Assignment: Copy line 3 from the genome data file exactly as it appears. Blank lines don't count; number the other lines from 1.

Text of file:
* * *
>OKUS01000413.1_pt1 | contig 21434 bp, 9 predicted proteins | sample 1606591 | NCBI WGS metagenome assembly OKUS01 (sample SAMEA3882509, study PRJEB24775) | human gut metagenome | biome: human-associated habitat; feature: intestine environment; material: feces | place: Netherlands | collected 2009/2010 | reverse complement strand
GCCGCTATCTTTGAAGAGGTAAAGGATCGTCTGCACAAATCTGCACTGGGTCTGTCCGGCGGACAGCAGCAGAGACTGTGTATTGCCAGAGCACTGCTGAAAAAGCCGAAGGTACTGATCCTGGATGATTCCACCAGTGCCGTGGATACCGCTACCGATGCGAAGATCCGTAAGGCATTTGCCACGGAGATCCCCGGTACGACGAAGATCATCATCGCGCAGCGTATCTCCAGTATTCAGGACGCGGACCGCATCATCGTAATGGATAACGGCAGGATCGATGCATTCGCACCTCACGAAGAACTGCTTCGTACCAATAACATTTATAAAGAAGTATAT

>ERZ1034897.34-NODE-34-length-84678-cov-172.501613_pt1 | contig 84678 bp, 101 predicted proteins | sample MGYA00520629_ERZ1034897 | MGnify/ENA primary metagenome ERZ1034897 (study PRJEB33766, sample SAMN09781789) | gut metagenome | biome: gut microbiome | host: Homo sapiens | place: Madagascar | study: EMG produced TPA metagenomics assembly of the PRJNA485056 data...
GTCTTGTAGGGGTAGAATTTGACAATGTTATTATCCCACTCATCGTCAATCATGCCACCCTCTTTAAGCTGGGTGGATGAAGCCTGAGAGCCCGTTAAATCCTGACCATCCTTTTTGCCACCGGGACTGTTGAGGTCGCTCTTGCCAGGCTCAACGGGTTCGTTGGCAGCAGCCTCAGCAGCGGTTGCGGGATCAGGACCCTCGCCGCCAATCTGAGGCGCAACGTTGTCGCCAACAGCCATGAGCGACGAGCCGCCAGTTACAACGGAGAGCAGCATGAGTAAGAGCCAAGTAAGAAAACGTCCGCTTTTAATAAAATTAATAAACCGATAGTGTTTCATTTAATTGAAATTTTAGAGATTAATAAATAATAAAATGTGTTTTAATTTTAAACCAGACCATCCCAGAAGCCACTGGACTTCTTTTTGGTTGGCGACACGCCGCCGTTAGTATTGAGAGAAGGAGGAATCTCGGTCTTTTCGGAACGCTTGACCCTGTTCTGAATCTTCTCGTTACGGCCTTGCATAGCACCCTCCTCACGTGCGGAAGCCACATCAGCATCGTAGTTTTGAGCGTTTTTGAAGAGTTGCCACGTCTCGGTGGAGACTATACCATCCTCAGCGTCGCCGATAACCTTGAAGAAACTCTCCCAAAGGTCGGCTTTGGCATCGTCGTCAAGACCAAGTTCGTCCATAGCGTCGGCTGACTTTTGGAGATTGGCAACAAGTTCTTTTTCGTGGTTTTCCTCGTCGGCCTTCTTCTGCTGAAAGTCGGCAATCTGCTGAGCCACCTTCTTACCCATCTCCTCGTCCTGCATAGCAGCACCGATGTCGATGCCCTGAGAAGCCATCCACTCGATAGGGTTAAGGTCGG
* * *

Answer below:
>ERZ1034897.34-NODE-34-length-84678-cov-172.501613_pt1 | contig 84678 bp, 101 predicted proteins | sample MGYA00520629_ERZ1034897 | MGnify/ENA primary metagenome ERZ1034897 (study PRJEB33766, sample SAMN09781789) | gut metagenome | biome: gut microbiome | host: Homo sapiens | place: Madagascar | study: EMG produced TPA metagenomics assembly of the PRJNA485056 data...